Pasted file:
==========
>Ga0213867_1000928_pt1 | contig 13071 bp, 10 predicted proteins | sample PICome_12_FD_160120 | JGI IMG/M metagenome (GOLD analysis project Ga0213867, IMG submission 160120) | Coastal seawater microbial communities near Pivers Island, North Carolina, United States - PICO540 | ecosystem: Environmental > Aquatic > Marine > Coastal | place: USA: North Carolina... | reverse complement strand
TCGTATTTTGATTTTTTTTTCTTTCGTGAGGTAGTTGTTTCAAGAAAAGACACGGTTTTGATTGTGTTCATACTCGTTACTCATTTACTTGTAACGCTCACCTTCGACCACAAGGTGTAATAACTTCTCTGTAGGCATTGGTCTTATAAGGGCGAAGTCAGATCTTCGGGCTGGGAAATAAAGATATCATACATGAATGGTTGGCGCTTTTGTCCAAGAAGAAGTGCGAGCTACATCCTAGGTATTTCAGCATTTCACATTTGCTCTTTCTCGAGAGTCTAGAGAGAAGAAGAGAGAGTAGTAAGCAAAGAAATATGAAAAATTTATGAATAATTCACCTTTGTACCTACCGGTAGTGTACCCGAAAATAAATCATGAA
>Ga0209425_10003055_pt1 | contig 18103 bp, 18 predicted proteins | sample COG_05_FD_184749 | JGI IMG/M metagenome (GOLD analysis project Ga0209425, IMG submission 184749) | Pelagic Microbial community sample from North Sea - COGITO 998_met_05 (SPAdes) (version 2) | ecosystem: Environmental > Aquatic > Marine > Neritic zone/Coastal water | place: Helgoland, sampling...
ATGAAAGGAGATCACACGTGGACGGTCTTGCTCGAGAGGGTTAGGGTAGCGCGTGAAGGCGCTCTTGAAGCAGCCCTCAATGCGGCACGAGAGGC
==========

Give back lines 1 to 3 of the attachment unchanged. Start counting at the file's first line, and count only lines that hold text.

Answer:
>Ga0213867_1000928_pt1 | contig 13071 bp, 10 predicted proteins | sample PICome_12_FD_160120 | JGI IMG/M metagenome (GOLD analysis project Ga0213867, IMG submission 160120) | Coastal seawater microbial communities near Pivers Island, North Carolina, United States - PICO540 | ecosystem: Environmental > Aquatic > Marine > Coastal | place: USA: North Carolina... | reverse complement strand
TCGTATTTTGATTTTTTTTTCTTTCGTGAGGTAGTTGTTTCAAGAAAAGACACGGTTTTGATTGTGTTCATACTCGTTACTCATTTACTTGTAACGCTCACCTTCGACCACAAGGTGTAATAACTTCTCTGTAGGCATTGGTCTTATAAGGGCGAAGTCAGATCTTCGGGCTGGGAAATAAAGATATCATACATGAATGGTTGGCGCTTTTGTCCAAGAAGAAGTGCGAGCTACATCCTAGGTATTTCAGCATTTCACATTTGCTCTTTCTCGAGAGTCTAGAGAGAAGAAGAGAGAGTAGTAAGCAAAGAAATATGAAAAATTTATGAATAATTCACCTTTGTACCTACCGGTAGTGTACCCGAAAATAAATCATGAA
>Ga0209425_10003055_pt1 | contig 18103 bp, 18 predicted proteins | sample COG_05_FD_184749 | JGI IMG/M metagenome (GOLD analysis project Ga0209425, IMG submission 184749) | Pelagic Microbial community sample from North Sea - COGITO 998_met_05 (SPAdes) (version 2) | ecosystem: Environmental > Aquatic > Marine > Neritic zone/Coastal water | place: Helgoland, sampling...